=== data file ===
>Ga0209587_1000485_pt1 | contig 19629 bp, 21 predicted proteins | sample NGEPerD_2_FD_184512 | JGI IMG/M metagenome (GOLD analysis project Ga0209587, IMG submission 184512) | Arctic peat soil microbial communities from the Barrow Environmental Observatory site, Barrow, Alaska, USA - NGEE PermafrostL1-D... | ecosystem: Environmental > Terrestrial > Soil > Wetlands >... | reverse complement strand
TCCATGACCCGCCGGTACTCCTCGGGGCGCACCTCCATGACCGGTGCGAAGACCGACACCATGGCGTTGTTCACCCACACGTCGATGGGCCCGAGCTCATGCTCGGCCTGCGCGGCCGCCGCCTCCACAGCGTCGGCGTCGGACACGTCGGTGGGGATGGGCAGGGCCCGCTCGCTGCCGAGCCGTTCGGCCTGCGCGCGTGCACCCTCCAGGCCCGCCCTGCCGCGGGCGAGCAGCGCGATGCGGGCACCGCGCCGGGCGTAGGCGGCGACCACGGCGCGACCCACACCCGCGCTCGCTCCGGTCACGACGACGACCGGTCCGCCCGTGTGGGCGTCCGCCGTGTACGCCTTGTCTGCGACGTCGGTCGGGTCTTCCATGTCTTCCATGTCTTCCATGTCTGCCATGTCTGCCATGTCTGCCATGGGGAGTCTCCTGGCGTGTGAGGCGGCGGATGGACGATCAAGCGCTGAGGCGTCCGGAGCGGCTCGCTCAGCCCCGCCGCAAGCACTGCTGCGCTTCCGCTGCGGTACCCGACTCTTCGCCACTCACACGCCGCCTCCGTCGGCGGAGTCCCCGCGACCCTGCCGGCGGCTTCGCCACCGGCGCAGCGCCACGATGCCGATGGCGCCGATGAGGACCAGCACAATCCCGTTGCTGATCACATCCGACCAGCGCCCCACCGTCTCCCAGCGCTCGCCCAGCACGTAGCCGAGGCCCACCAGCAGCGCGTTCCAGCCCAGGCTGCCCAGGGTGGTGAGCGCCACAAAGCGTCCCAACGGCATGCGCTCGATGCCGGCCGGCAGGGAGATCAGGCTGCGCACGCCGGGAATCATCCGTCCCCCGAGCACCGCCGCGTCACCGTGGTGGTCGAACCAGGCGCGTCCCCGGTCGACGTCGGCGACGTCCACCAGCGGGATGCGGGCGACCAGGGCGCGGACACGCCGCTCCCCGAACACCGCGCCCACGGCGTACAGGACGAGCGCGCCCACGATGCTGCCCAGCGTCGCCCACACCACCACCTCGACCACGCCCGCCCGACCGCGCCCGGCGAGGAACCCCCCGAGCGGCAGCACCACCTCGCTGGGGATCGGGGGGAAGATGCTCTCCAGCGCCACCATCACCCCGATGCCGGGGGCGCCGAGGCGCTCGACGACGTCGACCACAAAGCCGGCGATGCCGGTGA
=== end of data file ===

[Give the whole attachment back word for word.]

>Ga0209587_1000485_pt1 | contig 19629 bp, 21 predicted proteins | sample NGEPerD_2_FD_184512 | JGI IMG/M metagenome (GOLD analysis project Ga0209587, IMG submission 184512) | Arctic peat soil microbial communities from the Barrow Environmental Observatory site, Barrow, Alaska, USA - NGEE PermafrostL1-D... | ecosystem: Environmental > Terrestrial > Soil > Wetlands >... | reverse complement strand
TCCATGACCCGCCGGTACTCCTCGGGGCGCACCTCCATGACCGGTGCGAAGACCGACACCATGGCGTTGTTCACCCACACGTCGATGGGCCCGAGCTCATGCTCGGCCTGCGCGGCCGCCGCCTCCACAGCGTCGGCGTCGGACACGTCGGTGGGGATGGGCAGGGCCCGCTCGCTGCCGAGCCGTTCGGCCTGCGCGCGTGCACCCTCCAGGCCCGCCCTGCCGCGGGCGAGCAGCGCGATGCGGGCACCGCGCCGGGCGTAGGCGGCGACCACGGCGCGACCCACACCCGCGCTCGCTCCGGTCACGACGACGACCGGTCCGCCCGTGTGGGCGTCCGCCGTGTACGCCTTGTCTGCGACGTCGGTCGGGTCTTCCATGTCTTCCATGTCTTCCATGTCTGCCATGTCTGCCATGTCTGCCATGGGGAGTCTCCTGGCGTGTGAGGCGGCGGATGGACGATCAAGCGCTGAGGCGTCCGGAGCGGCTCGCTCAGCCCCGCCGCAAGCACTGCTGCGCTTCCGCTGCGGTACCCGACTCTTCGCCACTCACACGCCGCCTCCGTCGGCGGAGTCCCCGCGACCCTGCCGGCGGCTTCGCCACCGGCGCAGCGCCACGATGCCGATGGCGCCGATGAGGACCAGCACAATCCCGTTGCTGATCACATCCGACCAGCGCCCCACCGTCTCCCAGCGCTCGCCCAGCACGTAGCCGAGGCCCACCAGCAGCGCGTTCCAGCCCAGGCTGCCCAGGGTGGTGAGCGCCACAAAGCGTCCCAACGGCATGCGCTCGATGCCGGCCGGCAGGGAGATCAGGCTGCGCACGCCGGGAATCATCCGTCCCCCGAGCACCGCCGCGTCACCGTGGTGGTCGAACCAGGCGCGTCCCCGGTCGACGTCGGCGACGTCCACCAGCGGGATGCGGGCGACCAGGGCGCGGACACGCCGCTCCCCGAACACCGCGCCCACGGCGTACAGGACGAGCGCGCCCACGATGCTGCCCAGCGTCGCCCACACCACCACCTCGACCACGCCCGCCCGACCGCGCCCGGCGAGGAACCCCCCGAGCGGCAGCACCACCTCGCTGGGGATCGGGGGGAAGATGCTCTCCAGCGCCACCATCACCCCGATGCCGGGGGCGCCGAGGCGCTCGACGACGTCGACCACAAAGCCGGCGATGCCGGTGA